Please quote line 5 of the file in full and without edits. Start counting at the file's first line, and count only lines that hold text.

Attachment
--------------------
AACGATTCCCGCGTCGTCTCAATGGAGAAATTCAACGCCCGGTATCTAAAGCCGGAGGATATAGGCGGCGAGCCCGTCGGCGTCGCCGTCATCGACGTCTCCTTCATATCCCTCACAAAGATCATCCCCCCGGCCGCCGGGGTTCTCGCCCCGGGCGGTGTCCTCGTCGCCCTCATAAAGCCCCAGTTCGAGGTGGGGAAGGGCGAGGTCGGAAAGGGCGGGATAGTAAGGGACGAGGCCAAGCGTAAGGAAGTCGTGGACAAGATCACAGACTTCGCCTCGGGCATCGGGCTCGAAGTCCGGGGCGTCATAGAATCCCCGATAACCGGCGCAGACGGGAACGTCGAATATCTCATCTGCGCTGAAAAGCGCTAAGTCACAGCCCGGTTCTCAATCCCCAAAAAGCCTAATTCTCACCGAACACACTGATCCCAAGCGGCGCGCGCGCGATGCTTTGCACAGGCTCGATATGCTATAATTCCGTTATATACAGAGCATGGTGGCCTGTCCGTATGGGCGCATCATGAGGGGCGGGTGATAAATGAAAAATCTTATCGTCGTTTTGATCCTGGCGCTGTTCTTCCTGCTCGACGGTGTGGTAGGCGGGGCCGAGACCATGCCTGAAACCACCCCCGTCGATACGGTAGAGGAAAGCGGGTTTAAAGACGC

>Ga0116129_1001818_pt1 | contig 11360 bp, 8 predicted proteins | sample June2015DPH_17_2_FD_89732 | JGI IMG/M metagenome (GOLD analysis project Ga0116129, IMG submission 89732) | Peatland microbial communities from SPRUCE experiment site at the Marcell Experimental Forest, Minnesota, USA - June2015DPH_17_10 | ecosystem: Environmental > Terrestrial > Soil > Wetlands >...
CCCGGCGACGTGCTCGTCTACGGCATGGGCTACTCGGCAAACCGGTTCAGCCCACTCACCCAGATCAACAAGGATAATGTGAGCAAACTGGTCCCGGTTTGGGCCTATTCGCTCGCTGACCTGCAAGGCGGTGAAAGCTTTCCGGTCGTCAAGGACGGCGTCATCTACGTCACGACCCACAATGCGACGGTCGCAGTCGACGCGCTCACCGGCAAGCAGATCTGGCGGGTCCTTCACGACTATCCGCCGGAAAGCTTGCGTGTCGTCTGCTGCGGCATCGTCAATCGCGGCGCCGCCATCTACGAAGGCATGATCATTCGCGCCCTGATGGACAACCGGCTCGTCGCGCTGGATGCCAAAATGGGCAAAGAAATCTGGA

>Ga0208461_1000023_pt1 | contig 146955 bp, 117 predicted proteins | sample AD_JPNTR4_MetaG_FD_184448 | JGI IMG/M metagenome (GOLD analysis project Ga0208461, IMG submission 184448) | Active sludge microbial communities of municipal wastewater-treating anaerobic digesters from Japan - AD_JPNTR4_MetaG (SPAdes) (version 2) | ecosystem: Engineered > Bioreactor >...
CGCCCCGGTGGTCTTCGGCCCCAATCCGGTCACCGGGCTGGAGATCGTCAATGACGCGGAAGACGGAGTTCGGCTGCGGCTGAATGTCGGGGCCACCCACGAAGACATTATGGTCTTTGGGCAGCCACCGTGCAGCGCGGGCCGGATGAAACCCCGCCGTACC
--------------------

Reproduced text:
CGCCCCGGTGGTCTTCGGCCCCAATCCGGTCACCGGGCTGGAGATCGTCAATGACGCGGAAGACGGAGTTCGGCTGCGGCTGAATGTCGGGGCCACCCACGAAGACATTATGGTCTTTGGGCAGCCACCGTGCAGCGCGGGCCGGATGAAACCCCGCCGTACC